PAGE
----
Waste segregation schemes launched in BASECO
The Philippines is the third largest contributor of ocean plastics at 500,000 tons per year, according to a study by Ellen Mac Arthur Foundation.
“In Metro Manila, for instance, the Pasig River carries 63,700 tons of plastic waste annually that goes to Manila Bay. That’s like 10,000 elephants going to Manila Bay every year. And Manila Bay waste is 60% plastic,” shared Peter Nitschke, Philippines Development Manager of The Plastic Bank, an organization that helps lessen ocean plastic by turning it as a source of income for poor families.
To provide solution against the increasing garbage problem, the local government of BASECO in Manila partnered with corporate and non-government organizations to launch a waste management system that promotes environmental awareness and increased livelihood income for families.
Dubbed as “Community-Based Solid Waste Management System,” the project is composed of two waste segregation schemes called Pag-asa sa Basura or Waste to Wages Project, and Misis Walastik. Families who are able to trade in plastic materials to the Materials Recovery Facility (MRF) and to the designated junkshops will receive vouchers that can be exchanged for gift packs of grocery items or hygiene products.
“World Vision always aims to provide children with a safe and healthy environment. The Pag-asa sa Basura project is one of our many interventions in BASECO to promote children’s wellbeing and also to assist families in providing for the basic needs of their children,” explained Jun Godornes, World Vision Resource Development Director.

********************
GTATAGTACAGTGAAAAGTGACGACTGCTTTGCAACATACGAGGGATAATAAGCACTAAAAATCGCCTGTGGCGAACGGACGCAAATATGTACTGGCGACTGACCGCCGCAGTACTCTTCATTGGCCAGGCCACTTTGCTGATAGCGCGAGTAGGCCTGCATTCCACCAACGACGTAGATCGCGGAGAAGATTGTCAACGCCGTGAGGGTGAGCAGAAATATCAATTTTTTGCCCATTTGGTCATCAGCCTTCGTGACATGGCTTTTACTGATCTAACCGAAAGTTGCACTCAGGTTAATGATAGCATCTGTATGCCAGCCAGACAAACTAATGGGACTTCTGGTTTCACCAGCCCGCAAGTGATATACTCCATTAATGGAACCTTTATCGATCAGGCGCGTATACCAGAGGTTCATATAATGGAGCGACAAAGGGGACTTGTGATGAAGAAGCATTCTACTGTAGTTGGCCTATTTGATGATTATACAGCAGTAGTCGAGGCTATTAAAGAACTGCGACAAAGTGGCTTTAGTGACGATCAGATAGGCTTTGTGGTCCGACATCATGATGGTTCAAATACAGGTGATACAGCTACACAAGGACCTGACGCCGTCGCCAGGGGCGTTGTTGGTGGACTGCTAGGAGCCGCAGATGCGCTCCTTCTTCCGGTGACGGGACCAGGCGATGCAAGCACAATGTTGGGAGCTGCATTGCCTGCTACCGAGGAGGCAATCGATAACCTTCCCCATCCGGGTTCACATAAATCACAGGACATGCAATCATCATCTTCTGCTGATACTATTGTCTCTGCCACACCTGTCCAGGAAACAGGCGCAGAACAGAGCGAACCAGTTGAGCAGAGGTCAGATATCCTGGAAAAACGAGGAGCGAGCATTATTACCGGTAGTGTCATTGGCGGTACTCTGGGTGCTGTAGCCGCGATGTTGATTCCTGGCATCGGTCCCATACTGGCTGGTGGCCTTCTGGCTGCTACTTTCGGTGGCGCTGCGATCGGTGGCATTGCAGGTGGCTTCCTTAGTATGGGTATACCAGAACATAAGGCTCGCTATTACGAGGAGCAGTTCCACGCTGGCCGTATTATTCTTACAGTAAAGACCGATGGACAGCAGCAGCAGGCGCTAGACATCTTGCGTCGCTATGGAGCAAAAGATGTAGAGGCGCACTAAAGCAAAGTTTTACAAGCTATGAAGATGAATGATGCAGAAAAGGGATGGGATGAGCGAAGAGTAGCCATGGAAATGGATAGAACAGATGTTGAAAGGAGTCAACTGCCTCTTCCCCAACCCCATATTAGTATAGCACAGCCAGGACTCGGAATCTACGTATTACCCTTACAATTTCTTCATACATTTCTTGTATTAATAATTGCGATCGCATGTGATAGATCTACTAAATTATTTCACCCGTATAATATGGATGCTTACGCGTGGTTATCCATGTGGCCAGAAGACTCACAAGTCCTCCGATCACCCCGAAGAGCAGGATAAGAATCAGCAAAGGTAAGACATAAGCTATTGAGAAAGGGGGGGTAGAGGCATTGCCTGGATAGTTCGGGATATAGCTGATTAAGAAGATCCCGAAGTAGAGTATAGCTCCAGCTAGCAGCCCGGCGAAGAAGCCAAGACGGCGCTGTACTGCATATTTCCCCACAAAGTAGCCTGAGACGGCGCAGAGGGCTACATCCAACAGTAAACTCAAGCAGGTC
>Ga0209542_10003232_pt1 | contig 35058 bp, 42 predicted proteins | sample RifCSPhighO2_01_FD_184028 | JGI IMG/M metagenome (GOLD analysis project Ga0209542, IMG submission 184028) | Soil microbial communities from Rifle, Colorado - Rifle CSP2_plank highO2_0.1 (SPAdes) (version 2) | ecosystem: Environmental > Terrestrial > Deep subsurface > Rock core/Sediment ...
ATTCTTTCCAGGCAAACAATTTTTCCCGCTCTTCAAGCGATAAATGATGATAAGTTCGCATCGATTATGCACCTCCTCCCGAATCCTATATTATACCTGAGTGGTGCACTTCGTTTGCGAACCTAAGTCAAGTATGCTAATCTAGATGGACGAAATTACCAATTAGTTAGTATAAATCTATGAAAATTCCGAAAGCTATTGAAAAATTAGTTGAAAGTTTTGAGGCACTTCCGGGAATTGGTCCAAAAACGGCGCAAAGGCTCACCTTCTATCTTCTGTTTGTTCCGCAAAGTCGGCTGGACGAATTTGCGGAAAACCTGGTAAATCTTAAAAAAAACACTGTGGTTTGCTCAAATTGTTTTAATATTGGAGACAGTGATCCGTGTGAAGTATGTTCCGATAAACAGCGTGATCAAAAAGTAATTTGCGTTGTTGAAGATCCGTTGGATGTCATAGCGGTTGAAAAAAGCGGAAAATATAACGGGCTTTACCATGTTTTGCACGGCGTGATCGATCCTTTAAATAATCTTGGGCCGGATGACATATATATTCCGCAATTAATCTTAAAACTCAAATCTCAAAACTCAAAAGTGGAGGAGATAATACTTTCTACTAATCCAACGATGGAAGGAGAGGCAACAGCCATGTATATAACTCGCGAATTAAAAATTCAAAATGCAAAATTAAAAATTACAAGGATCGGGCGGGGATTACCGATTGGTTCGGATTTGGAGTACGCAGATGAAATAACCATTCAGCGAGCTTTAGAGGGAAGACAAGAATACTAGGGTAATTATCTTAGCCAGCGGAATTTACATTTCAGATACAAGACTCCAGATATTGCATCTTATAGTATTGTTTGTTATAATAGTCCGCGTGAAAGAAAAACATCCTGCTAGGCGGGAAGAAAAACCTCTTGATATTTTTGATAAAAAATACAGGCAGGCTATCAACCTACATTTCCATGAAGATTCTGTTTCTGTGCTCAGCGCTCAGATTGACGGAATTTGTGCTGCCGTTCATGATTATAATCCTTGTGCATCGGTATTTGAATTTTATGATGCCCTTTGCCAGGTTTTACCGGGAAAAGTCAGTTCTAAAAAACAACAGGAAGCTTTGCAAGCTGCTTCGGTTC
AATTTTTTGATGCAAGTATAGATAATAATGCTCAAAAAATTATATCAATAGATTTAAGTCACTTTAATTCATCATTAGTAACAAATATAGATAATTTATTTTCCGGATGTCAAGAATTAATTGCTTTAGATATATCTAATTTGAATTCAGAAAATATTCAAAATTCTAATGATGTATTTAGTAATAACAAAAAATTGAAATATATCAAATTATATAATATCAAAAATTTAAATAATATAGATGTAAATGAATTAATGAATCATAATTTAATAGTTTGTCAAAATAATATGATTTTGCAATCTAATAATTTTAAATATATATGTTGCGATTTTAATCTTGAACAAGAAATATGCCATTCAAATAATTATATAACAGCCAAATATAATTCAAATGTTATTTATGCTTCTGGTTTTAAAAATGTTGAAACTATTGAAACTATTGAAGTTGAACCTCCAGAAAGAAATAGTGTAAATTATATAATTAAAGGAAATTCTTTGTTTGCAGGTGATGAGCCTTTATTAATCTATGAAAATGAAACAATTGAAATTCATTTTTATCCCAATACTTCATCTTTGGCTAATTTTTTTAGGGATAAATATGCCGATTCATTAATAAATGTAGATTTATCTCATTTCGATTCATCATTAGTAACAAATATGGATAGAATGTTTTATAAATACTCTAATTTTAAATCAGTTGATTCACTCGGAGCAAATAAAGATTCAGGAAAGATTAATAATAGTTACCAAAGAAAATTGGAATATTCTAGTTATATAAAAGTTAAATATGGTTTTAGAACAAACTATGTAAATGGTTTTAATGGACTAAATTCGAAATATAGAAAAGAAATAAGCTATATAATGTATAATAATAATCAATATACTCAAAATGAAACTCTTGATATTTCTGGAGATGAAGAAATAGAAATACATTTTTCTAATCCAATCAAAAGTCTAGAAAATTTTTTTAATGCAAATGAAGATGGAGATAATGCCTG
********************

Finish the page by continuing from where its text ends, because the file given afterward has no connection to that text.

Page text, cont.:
Under the Pag-asa sa Basura scheme, recycling entrepreneurs will segregate used plastic containers composed of polyethylene terephthalate (PET), such as plastic bottles and other hard plastics called “Sibak” that is used to package detergents.
Collected PET and Sibak can be exchanged for grocery items through coupons convertible to cash. Each coupon will also have incentive points which can be used to redeem facial products and shoes.
The Pag-asa sa Basura is a project of Proctor and Gamble (P&G), The Plastic Bank, and World Vision.
“Our country’s garbage problem is a huge challenge to solve. It requires collaboration from different private companies, government agencies and organizations. We, at Proctor and Gamble, promised to help address this problem by minimizing our product wastes and in promoting proper waste management in communities,” shared Anna Legarda, P&G Communications Head.
P&G has been at the forefront of promoting environmental sustainability through its zero-manufacturing waste-to-landfill that aims to eliminate manufacturing wastes from its more than 100 sites worldwide that end up in landfills. All these waste go to a worthwhile project that turns garbage to electrical energy that benefits the communities.
Another program being implemented in BASECO is the Surf Misis Walastik Program, Unilever Philippines’ flagship program on sachet recovery, which engages the community to collect flexible plastics and sachets that will then be converted into other useful materials. Philippine Business for Social Progress is also a partner in this program.
“Surf Misis Walastik aims to promote proper waste segregation, environmental protection, and clean communities. Engaging communities is key to an effective plastic waste management program,” said Ed Sunico, Unilever Vice-President for Sustainable Business and Communications.
BASECO barangay officials expressed their gratitude to their partner organizations and companies for supporting their efforts in addressing the garbage problem in their barangay.
“On behalf of all the barangay officials in BASECO, we extend our thanks to our partners who have been supportive of our work,” said Reynaldo Campañera, a council member. World Vision